Paige Castle goes back to the basics when she’s working on her designs — and we dig her old school style. The General Assembly graduate likes to draw up her ideas with pen and paper, but she’s not afraid to go high-tech either: for her GA capstone project, she took her newly acquired UX skills and applied them to a travel-themed VR project to design a better in-flight experience for frequent flyers.
Her Psychology background gives her a unique perspective when listening to clients’ needs and paying attention to how UX works. Pick up this hard-working graduate who would like to join a nurturing team and gain a knowledgeable mentor.
What program are you graduating from?
I graduated from General Assembly’s full-time UX program, accumulating over 500 hours in professional UX experience. Over 10 weeks, I learned and practiced all components of UX including, user research, persona development, content creation, wire-framing, prototyping, and usability testing.
What is your previous education?
Prior to General Assembly, I attended LaGrange College and received my B.A. in Psychology.
What startup/tech projects have you worked on?
Prior to GA’s UXDI program, I worked for a startup company called Treehouse Milk. While it wasn’t a tech startup, I did acquire skills that are pertinent to the tech community. I learned how to forge relationships with other small businesses and the importance of community outreach.
My capstone project for GA’s program was with Moxie Interactive. I was on a team with two other people and we were challenged with designing a virtual reality experience that would serve as in-flight entertainment. We included a socialization piece where passengers could communicate with other passengers and share experiences of previous vacations.
What tech/tools are essential to you as a developer?
First and foremost, pen and paper — I believe designs are easiest to create if they are sketched out first. Sketches are also the easiest to share — some people don’t have software or a computer when I want to share my design, so I find it best to lay all of my ideas out on paper initially. I also think ears are an essential tool for they allow me to listen to my users and hear what their needs are. In terms of software tools, I love using Sketch, Axure, Invision, Adobe CC, Keynote, and Principle.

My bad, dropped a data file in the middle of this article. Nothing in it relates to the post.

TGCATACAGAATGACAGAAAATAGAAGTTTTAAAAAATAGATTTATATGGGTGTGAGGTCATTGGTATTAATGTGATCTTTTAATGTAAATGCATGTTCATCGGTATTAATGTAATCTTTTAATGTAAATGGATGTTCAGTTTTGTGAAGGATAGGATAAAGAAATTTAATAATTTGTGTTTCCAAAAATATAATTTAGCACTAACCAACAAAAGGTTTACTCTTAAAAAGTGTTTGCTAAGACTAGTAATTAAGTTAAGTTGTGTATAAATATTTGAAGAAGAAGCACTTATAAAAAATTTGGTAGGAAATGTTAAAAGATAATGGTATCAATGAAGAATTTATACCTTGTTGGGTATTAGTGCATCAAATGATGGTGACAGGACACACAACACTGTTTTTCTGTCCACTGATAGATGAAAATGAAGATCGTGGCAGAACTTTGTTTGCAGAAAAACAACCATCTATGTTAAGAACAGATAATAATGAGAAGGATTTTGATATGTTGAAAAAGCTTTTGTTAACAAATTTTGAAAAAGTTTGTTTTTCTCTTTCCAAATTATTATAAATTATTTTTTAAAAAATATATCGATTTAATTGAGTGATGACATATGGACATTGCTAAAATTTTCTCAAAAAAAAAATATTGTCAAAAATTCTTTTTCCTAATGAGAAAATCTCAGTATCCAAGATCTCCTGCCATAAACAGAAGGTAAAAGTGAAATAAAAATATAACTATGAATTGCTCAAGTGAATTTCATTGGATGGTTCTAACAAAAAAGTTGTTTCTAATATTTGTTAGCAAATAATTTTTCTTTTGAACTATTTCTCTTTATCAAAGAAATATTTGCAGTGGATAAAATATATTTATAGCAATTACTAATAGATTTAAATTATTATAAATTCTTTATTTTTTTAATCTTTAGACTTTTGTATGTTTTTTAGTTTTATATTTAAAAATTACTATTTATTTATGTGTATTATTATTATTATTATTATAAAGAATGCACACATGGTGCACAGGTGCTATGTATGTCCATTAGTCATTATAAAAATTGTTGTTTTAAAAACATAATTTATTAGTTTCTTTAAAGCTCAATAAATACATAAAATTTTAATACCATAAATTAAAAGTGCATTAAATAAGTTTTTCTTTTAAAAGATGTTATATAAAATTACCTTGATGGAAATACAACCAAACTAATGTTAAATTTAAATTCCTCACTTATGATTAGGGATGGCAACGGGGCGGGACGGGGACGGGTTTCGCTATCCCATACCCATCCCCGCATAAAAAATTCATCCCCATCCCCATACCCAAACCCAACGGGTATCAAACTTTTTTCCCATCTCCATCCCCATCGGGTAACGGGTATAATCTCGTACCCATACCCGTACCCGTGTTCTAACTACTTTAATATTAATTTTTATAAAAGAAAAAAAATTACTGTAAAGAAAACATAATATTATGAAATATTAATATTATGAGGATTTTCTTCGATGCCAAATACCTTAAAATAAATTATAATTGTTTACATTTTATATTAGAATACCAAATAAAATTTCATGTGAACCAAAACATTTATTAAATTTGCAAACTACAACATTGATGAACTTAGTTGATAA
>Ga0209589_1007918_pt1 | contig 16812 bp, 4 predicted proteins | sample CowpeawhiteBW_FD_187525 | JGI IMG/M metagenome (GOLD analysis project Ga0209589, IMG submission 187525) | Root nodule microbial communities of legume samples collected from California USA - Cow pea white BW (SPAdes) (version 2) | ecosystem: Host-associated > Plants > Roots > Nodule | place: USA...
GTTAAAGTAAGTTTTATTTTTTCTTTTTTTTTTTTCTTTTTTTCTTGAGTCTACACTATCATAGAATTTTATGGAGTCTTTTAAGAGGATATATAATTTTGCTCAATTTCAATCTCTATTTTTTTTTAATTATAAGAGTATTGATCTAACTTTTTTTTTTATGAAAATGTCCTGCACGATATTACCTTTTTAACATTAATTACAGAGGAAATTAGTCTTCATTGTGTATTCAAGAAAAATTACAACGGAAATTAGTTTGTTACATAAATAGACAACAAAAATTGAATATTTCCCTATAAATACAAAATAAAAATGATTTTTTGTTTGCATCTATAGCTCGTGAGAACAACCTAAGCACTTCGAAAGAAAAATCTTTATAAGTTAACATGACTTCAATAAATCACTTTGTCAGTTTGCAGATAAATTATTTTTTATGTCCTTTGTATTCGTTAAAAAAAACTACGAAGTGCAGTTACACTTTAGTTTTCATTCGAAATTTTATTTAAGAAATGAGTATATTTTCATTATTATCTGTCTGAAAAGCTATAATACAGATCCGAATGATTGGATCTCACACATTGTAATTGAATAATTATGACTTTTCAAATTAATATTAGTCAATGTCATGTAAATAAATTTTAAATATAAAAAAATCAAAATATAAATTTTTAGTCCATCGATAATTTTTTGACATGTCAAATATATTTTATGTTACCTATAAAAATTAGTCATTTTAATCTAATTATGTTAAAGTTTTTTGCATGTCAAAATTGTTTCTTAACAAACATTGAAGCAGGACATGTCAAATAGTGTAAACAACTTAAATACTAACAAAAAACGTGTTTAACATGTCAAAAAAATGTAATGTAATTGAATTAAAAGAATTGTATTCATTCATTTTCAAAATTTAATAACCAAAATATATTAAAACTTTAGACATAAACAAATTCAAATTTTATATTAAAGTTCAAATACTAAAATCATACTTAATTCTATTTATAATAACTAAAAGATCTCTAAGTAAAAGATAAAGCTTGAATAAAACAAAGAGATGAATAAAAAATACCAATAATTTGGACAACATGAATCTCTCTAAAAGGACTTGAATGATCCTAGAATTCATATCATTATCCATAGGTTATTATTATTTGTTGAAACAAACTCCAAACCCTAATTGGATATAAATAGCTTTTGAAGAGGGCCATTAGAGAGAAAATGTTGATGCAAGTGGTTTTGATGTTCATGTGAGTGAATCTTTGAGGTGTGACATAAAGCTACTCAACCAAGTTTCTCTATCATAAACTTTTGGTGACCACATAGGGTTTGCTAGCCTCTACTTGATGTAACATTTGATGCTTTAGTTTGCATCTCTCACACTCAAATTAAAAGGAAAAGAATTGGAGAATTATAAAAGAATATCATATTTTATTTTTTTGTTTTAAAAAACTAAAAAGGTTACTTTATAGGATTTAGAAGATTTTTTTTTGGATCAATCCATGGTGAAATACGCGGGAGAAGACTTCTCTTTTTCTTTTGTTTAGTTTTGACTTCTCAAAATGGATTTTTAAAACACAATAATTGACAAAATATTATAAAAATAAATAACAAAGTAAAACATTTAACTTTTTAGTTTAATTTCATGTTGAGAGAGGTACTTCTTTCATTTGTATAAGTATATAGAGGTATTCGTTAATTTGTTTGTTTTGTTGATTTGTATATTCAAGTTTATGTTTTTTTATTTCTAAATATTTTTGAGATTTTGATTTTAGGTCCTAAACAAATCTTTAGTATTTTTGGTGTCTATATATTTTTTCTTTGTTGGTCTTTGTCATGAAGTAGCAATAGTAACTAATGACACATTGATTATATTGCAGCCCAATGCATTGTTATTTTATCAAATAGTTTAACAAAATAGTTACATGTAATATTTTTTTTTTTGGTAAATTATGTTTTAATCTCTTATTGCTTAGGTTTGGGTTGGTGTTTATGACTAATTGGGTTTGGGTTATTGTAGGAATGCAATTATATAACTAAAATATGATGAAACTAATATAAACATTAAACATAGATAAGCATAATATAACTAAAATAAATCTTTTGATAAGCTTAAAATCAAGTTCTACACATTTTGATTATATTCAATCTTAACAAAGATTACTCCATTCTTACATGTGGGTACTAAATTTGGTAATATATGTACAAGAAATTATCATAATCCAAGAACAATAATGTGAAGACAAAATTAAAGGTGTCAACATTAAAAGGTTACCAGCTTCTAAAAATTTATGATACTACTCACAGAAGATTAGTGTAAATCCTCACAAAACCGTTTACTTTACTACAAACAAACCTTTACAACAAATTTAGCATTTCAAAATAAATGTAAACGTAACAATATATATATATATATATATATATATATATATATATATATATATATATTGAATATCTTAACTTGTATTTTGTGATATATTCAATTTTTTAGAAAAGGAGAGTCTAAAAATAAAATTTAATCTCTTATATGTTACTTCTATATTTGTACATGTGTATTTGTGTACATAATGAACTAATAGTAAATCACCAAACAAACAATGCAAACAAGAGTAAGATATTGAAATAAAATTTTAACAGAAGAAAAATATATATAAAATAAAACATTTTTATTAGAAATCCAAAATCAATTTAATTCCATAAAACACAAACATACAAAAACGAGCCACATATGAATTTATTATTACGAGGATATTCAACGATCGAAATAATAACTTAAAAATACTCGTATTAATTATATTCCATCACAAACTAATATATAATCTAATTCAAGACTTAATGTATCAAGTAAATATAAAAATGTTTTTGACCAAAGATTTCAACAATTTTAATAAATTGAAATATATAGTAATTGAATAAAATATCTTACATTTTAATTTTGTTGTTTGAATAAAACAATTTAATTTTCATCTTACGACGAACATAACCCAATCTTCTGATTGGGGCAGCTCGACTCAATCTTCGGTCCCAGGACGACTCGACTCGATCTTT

How do you stay informed & on-top of emerging trends?
Because I love listening to people, I try to attend as many panel discussions, presentations, and networking events as I can. Through other people, I learn trends and discover new audiobooks or podcasts to listen to during my downtime. Working with other people on side projects helps me stay current as well.
What are your best technical or creative skills?
While in class, I noticed I picked up new software tools quickly and always looked forward to software workshops. My favorite part of the UX process lies in information architecture because it’s a puzzle to me. I have a strong aptitude for problem-solving and when I learned about IA, I felt like I had found the place to unleash my investigative nature.
What’s next on your list to learn?
In terms of skills, I would really like to delve into coding more. As I’ve dabbled in it, I realize I enjoy it — much like information architecture — it reminds me of puzzles. I hope to also learn more about UI — IA translates well into UI.
Why the interest in the technology field?
My family always told me I should go into the tech field — if they had issues with a program or their phones, they would turn the problem over to me and I wouldn’t stop tinkering until I had the solution. Eventually, I could no longer tune them out. I looked into UX and fell in love with the field. Technology is ever present and will continue to be something we rely on as time passes. I want to be part of that continuum.
Are you interested in working for a startup, mid-sized company, or a corporate giant?
My top priority is the culture — anywhere I can develop meaningful relationships with my teammates or have a mentor is where I will thrive.